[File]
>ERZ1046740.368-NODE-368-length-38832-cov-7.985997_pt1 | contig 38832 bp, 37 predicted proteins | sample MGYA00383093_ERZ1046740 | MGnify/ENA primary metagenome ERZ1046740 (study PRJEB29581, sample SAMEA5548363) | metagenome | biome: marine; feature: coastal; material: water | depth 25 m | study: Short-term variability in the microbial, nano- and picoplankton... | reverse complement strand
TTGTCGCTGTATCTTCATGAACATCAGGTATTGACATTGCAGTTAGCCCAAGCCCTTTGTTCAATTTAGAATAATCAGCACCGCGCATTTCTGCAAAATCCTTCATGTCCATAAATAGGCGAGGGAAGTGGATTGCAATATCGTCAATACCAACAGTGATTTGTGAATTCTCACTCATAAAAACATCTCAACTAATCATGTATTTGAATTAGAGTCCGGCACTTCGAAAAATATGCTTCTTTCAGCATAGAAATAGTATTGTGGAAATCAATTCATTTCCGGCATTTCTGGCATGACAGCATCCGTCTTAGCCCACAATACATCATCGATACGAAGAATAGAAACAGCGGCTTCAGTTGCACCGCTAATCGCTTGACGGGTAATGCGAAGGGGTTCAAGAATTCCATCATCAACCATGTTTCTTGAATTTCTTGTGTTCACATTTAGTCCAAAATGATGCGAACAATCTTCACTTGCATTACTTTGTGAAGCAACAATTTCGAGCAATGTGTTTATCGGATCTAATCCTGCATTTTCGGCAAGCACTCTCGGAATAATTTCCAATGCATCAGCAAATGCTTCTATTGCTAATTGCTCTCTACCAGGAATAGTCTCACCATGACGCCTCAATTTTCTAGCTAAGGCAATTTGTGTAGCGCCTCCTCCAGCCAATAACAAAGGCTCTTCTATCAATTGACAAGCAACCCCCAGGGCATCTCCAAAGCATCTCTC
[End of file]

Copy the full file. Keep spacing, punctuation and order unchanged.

>ERZ1046740.368-NODE-368-length-38832-cov-7.985997_pt1 | contig 38832 bp, 37 predicted proteins | sample MGYA00383093_ERZ1046740 | MGnify/ENA primary metagenome ERZ1046740 (study PRJEB29581, sample SAMEA5548363) | metagenome | biome: marine; feature: coastal; material: water | depth 25 m | study: Short-term variability in the microbial, nano- and picoplankton... | reverse complement strand
TTGTCGCTGTATCTTCATGAACATCAGGTATTGACATTGCAGTTAGCCCAAGCCCTTTGTTCAATTTAGAATAATCAGCACCGCGCATTTCTGCAAAATCCTTCATGTCCATAAATAGGCGAGGGAAGTGGATTGCAATATCGTCAATACCAACAGTGATTTGTGAATTCTCACTCATAAAAACATCTCAACTAATCATGTATTTGAATTAGAGTCCGGCACTTCGAAAAATATGCTTCTTTCAGCATAGAAATAGTATTGTGGAAATCAATTCATTTCCGGCATTTCTGGCATGACAGCATCCGTCTTAGCCCACAATACATCATCGATACGAAGAATAGAAACAGCGGCTTCAGTTGCACCGCTAATCGCTTGACGGGTAATGCGAAGGGGTTCAAGAATTCCATCATCAACCATGTTTCTTGAATTTCTTGTGTTCACATTTAGTCCAAAATGATGCGAACAATCTTCACTTGCATTACTTTGTGAAGCAACAATTTCGAGCAATGTGTTTATCGGATCTAATCCTGCATTTTCGGCAAGCACTCTCGGAATAATTTCCAATGCATCAGCAAATGCTTCTATTGCTAATTGCTCTCTACCAGGAATAGTCTCACCATGACGCCTCAATTTTCTAGCTAAGGCAATTTGTGTAGCGCCTCCTCCAGCCAATAACAAAGGCTCTTCTATCAATTGACAAGCAACCCCCAGGGCATCTCCAAAGCATCTCTC